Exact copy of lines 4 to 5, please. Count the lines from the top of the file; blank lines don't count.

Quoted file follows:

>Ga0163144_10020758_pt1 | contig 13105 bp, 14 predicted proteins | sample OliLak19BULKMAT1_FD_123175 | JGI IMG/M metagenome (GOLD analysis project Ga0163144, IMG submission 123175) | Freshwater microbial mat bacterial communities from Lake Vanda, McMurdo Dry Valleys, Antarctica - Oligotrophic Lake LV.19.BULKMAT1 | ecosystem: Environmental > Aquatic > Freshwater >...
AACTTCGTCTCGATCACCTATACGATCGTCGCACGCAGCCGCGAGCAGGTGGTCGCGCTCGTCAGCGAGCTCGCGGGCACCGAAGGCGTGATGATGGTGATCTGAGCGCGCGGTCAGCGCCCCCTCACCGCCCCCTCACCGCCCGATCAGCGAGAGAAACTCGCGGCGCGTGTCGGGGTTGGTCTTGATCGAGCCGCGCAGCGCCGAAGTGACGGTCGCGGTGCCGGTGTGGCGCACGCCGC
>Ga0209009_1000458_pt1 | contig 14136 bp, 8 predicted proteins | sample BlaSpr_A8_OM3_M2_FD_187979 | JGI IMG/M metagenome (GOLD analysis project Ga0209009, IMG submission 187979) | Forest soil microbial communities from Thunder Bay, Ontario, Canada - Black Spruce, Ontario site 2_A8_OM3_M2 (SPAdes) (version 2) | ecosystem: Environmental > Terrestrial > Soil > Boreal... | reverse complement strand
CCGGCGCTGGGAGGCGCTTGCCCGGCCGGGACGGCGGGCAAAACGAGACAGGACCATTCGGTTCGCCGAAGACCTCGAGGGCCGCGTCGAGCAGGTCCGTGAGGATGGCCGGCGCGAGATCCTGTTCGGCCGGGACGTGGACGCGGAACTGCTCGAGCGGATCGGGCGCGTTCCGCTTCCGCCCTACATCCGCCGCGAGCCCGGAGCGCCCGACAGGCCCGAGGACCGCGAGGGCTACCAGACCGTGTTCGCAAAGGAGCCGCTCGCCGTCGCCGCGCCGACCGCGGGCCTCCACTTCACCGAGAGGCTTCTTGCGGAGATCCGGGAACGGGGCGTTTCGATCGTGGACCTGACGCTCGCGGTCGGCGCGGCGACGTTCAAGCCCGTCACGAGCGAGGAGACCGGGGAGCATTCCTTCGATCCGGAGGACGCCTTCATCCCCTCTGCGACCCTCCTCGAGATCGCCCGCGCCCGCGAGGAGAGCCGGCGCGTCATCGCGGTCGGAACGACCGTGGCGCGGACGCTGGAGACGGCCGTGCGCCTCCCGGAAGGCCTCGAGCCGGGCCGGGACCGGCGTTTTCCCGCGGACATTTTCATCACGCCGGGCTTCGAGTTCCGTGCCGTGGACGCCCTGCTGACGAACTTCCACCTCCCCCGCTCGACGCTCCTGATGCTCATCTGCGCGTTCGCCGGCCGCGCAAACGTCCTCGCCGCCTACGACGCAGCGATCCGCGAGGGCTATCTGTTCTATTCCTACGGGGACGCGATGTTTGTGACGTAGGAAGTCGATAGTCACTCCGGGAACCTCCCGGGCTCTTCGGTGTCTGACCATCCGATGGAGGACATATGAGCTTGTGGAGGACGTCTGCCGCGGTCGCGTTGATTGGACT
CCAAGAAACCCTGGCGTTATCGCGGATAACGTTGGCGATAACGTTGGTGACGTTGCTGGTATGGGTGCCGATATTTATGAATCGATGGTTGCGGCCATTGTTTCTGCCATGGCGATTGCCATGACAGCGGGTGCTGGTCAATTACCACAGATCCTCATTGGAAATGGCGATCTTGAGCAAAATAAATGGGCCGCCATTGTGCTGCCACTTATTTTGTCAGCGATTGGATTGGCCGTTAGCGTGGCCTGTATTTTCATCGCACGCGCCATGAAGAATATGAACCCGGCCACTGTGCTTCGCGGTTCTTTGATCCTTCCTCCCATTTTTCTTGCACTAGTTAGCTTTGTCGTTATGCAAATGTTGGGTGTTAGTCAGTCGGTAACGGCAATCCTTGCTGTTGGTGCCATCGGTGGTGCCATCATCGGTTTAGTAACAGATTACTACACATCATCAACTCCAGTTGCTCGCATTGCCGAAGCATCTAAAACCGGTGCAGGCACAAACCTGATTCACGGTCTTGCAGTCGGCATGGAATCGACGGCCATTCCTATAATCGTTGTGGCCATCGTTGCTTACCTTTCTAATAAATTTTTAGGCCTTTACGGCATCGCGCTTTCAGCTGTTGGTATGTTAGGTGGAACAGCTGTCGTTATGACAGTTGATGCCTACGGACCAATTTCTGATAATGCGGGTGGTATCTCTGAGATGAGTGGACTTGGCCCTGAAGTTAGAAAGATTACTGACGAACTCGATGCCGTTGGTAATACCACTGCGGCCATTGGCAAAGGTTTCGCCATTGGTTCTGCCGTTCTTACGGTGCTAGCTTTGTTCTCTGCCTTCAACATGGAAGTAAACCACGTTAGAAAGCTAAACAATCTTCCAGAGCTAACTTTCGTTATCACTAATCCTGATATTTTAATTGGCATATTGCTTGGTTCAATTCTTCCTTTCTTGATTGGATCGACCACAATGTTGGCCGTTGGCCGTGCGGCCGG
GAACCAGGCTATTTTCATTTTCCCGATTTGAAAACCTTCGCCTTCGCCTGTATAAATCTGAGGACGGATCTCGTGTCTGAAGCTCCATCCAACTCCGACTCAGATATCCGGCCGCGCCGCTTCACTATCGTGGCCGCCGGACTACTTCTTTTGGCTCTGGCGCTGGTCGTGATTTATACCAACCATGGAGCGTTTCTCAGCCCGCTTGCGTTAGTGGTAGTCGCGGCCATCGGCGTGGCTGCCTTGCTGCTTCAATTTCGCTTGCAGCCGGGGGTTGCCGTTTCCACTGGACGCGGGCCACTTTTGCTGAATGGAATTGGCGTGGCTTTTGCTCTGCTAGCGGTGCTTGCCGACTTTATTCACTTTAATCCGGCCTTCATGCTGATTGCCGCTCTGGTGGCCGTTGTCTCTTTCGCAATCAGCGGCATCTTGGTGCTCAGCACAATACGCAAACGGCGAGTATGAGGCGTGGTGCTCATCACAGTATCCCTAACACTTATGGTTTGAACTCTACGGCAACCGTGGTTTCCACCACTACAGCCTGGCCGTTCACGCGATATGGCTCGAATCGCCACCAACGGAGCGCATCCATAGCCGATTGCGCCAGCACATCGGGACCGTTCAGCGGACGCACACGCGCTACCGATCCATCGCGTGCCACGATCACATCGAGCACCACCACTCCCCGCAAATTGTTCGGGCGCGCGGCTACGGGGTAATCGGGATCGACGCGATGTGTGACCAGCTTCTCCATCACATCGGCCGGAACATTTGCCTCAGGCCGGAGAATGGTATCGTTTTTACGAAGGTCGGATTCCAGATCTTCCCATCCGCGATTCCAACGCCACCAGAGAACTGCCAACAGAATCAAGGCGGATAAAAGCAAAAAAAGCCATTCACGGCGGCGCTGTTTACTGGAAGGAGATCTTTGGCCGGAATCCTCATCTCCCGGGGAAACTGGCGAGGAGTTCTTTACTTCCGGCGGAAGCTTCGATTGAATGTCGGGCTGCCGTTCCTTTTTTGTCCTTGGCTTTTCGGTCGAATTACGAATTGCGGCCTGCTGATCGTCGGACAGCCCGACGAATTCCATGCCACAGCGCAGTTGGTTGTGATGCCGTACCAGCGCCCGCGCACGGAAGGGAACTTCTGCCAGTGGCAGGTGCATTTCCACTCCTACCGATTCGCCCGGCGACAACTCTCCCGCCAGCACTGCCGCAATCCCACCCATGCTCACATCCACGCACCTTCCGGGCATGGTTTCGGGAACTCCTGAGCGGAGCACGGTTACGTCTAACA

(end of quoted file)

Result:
CCGGCGCTGGGAGGCGCTTGCCCGGCCGGGACGGCGGGCAAAACGAGACAGGACCATTCGGTTCGCCGAAGACCTCGAGGGCCGCGTCGAGCAGGTCCGTGAGGATGGCCGGCGCGAGATCCTGTTCGGCCGGGACGTGGACGCGGAACTGCTCGAGCGGATCGGGCGCGTTCCGCTTCCGCCCTACATCCGCCGCGAGCCCGGAGCGCCCGACAGGCCCGAGGACCGCGAGGGCTACCAGACCGTGTTCGCAAAGGAGCCGCTCGCCGTCGCCGCGCCGACCGCGGGCCTCCACTTCACCGAGAGGCTTCTTGCGGAGATCCGGGAACGGGGCGTTTCGATCGTGGACCTGACGCTCGCGGTCGGCGCGGCGACGTTCAAGCCCGTCACGAGCGAGGAGACCGGGGAGCATTCCTTCGATCCGGAGGACGCCTTCATCCCCTCTGCGACCCTCCTCGAGATCGCCCGCGCCCGCGAGGAGAGCCGGCGCGTCATCGCGGTCGGAACGACCGTGGCGCGGACGCTGGAGACGGCCGTGCGCCTCCCGGAAGGCCTCGAGCCGGGCCGGGACCGGCGTTTTCCCGCGGACATTTTCATCACGCCGGGCTTCGAGTTCCGTGCCGTGGACGCCCTGCTGACGAACTTCCACCTCCCCCGCTCGACGCTCCTGATGCTCATCTGCGCGTTCGCCGGCCGCGCAAACGTCCTCGCCGCCTACGACGCAGCGATCCGCGAGGGCTATCTGTTCTATTCCTACGGGGACGCGATGTTTGTGACGTAGGAAGTCGATAGTCACTCCGGGAACCTCCCGGGCTCTTCGGTGTCTGACCATCCGATGGAGGACATATGAGCTTGTGGAGGACGTCTGCCGCGGTCGCGTTGATTGGACT
CCAAGAAACCCTGGCGTTATCGCGGATAACGTTGGCGATAACGTTGGTGACGTTGCTGGTATGGGTGCCGATATTTATGAATCGATGGTTGCGGCCATTGTTTCTGCCATGGCGATTGCCATGACAGCGGGTGCTGGTCAATTACCACAGATCCTCATTGGAAATGGCGATCTTGAGCAAAATAAATGGGCCGCCATTGTGCTGCCACTTATTTTGTCAGCGATTGGATTGGCCGTTAGCGTGGCCTGTATTTTCATCGCACGCGCCATGAAGAATATGAACCCGGCCACTGTGCTTCGCGGTTCTTTGATCCTTCCTCCCATTTTTCTTGCACTAGTTAGCTTTGTCGTTATGCAAATGTTGGGTGTTAGTCAGTCGGTAACGGCAATCCTTGCTGTTGGTGCCATCGGTGGTGCCATCATCGGTTTAGTAACAGATTACTACACATCATCAACTCCAGTTGCTCGCATTGCCGAAGCATCTAAAACCGGTGCAGGCACAAACCTGATTCACGGTCTTGCAGTCGGCATGGAATCGACGGCCATTCCTATAATCGTTGTGGCCATCGTTGCTTACCTTTCTAATAAATTTTTAGGCCTTTACGGCATCGCGCTTTCAGCTGTTGGTATGTTAGGTGGAACAGCTGTCGTTATGACAGTTGATGCCTACGGACCAATTTCTGATAATGCGGGTGGTATCTCTGAGATGAGTGGACTTGGCCCTGAAGTTAGAAAGATTACTGACGAACTCGATGCCGTTGGTAATACCACTGCGGCCATTGGCAAAGGTTTCGCCATTGGTTCTGCCGTTCTTACGGTGCTAGCTTTGTTCTCTGCCTTCAACATGGAAGTAAACCACGTTAGAAAGCTAAACAATCTTCCAGAGCTAACTTTCGTTATCACTAATCCTGATATTTTAATTGGCATATTGCTTGGTTCAATTCTTCCTTTCTTGATTGGATCGACCACAATGTTGGCCGTTGGCCGTGCGGCCGG